Eco-resort in Finland charges guests based on their carbon emissions

October 21, 2019 by  
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A Finnish hotel is changing the tourism industry by showing that sustainability can really pay off. When guests consume less energy, attend ecological activities and make sustainable dietary choices during their visit, the price tag of their stay can be discounted by up to 50 percent. Benefiting the environment means guests can save more at Arctic Blue Resort. Set to open in 2022, Arctic Blue Resort will raise customers’ awareness of their environmental impact by encouraging guests to follow more sustainable lifestyles . It helps that the hotel will be located in the rural town of Kontiolahti, famous for its natural landscape and rich ecosystem of forests and estuaries. Related: Disney’s American parks will now offer hundreds of vegan menu items Some of the green gestures guests can take to reduce their bills include mindfully observing electricity usage, food choices and water consumption. Even planting a tree in the resort’s nearby forest garners another 5 percent off the hotel tab. Designed to be self-sustaining, Arctic Blue Resort will be constructed from natural materials, installed with its own water treatment system and powered by renewable energy sources. Guests can expect accommodations close to nature, with a choice of either enjoying a 360-degree view of the forest or sleeping beneath a star-filled night sky or the Northern Lights. Transportation throughout the resort’s region will be via electric vehicles to assist with the curbing of emissions . “We want to offer people a world-class eco-vacation and encourage them to make sustainable choices by having emission-based pricing for their stay,” explained Mikko Spoof, the vice president and founder of Arctic Brands Group. “We want the resort to be a place of true tranquility and thus encourage our guests to be more present in the moment and embrace digital detox.” Arctic Blue Resort will partner with local farmers to supply its food . The hotel menu will understandably reflect the wonders of the Finnish countryside’s seasons. The hotel will also plan plenty of nature-inspired excursions. Visitors can expect to grow their appreciation of nature with activities such as ice-swimming and snowshoeing in winter, or berry-picking and rowing in high summer. Tourism that centers around eco-friendly awareness and green living responsibility is likewise the goal of Kontiolahti Mayor Jere Penttilä, who said in a statement, “With Arctic Blue Resort, we want to lead an example by putting emphasis on environmental responsibility and by creating solutions to minimize the negative impact of tourism.” + Arctic Blue Resort Image via Arctic Blue Resort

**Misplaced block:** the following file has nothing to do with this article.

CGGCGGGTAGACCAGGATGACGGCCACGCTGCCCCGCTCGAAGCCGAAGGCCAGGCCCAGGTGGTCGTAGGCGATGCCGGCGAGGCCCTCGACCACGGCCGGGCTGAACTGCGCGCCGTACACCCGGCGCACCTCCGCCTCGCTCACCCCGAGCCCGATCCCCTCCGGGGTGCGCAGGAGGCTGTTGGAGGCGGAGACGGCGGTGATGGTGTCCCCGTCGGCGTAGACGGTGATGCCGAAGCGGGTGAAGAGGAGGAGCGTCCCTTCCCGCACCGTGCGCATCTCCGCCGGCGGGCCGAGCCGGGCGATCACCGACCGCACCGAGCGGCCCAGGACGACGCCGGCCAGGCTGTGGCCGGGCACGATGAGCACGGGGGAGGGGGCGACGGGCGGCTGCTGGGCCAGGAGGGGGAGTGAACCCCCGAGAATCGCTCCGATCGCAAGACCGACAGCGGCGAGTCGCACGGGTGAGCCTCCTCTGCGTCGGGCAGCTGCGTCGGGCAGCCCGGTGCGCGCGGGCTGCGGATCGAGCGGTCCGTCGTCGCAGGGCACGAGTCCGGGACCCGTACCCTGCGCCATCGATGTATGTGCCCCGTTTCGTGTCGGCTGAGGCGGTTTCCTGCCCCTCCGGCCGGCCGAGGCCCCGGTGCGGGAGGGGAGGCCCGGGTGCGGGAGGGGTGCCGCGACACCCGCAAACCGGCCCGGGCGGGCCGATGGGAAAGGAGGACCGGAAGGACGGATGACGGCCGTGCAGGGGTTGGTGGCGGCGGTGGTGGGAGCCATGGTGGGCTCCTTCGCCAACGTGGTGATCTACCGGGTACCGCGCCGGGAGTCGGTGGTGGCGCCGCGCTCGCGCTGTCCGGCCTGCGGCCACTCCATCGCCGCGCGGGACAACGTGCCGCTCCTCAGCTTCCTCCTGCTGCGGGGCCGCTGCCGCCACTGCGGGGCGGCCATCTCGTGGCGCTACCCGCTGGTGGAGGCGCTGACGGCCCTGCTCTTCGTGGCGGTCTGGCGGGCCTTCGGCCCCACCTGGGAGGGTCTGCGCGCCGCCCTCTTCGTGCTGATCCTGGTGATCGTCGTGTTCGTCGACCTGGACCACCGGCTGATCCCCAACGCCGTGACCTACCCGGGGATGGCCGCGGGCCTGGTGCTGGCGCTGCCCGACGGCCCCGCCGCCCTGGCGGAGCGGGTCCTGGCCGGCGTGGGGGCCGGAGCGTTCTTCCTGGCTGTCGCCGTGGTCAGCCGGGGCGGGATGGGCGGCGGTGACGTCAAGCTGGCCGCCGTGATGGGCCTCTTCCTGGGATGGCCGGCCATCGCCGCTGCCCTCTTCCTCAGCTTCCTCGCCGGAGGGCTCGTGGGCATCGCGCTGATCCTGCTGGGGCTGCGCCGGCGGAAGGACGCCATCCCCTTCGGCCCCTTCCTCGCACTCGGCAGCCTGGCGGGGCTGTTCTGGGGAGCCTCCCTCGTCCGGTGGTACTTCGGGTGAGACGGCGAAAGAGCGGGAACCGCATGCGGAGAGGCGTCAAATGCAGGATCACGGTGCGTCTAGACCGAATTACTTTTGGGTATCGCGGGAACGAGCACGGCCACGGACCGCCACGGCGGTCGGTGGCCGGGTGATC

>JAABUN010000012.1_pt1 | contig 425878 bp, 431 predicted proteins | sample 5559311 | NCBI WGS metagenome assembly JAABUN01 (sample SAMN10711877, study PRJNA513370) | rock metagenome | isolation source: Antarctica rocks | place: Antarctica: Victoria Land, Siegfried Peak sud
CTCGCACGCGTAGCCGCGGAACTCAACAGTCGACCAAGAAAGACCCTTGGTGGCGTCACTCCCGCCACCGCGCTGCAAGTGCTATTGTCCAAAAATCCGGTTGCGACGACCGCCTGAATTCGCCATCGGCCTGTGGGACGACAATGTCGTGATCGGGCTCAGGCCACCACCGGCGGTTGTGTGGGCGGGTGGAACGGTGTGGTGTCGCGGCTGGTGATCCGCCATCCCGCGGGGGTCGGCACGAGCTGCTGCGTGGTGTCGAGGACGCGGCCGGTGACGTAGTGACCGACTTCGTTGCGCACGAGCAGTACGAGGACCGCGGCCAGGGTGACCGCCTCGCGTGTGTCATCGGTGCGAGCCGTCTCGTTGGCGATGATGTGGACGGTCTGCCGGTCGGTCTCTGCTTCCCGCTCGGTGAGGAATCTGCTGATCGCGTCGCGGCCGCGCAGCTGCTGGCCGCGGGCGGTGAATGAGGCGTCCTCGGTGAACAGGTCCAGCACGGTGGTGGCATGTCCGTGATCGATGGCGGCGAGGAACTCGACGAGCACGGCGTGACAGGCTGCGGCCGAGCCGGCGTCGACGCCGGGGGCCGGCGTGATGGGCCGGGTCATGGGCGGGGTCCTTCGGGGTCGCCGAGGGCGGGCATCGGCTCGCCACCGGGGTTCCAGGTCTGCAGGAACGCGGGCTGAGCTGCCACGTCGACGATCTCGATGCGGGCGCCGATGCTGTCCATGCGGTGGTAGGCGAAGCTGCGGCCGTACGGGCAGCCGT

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Eco-resort in Finland charges guests based on their carbon emissions

Supermarket happy hour reduces food waste

September 10, 2019 by  
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A Finnish supermarket chain is fighting food waste by offering steep discounts during a “happy hour.” Every night at 9, food with a midnight expiration date is discounted 60 percent off already reduced prices. Shoppers are flocking to S-market’s 900 stores to avail themselves of bargains on meat and other food that has reached its sell-by date. S-market’s initiative is part of a much larger movement to decrease food waste. According to the Food and Agriculture Organization of the United Nations , nearly one-third of food made for humans winds up lost or wasted. This unused food weighs in at 1.3 billion tons annually, with a value of almost $680 billion. Related: New York is curbing food waste and helping people in need with a new initiative Not only is this a terrible waste, given that 10 percent of the world’s population is undernourished, but all that food rotting in landfills worsens climate change. As food decomposes, it releases methane . This gas is about 25 times as dangerous to the environment as carbon dioxide. Wasted food also requires a ridiculous amount of unnecessary transportation. Food is transported from where it is grown to stores all over the world. Then, after its expiration date, unsold food gets a final ride to the landfill . That’s a huge waste of water and fossil fuels. But S-market wants to help reduce food waste while also minimizing its own losses from thrown-out, expired foods. The chain will sell hundreds of items that are already reduced in price by 30 percent for an additional 60 percent off after 9 p.m. until closing time at 10 p.m., and many customers are enjoying the happy hour. “I’ve gotten quite hooked on this,” shopper Kasimir Karkkainen told the New York Times . Karkkainen scored pork mini-ribs and two pounds of pork tenderloin for US$4.63. While this is happening in Finland, U.S. grocers could benefit from adopting a similar initiative as Americans can be especially wasteful. “Food waste might be a uniquely American challenge because many people in this country equate quantity with a bargain,” said Meredith Niles, an assistant professor in food systems and policy at the University of Vermont. “Look at the number of restaurants  that advertise their supersized portions.” Via New York Times Image via Nina Friends / S-Market

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Student designs an ecotourism hot-spot for the Iranian desert

September 10, 2019 by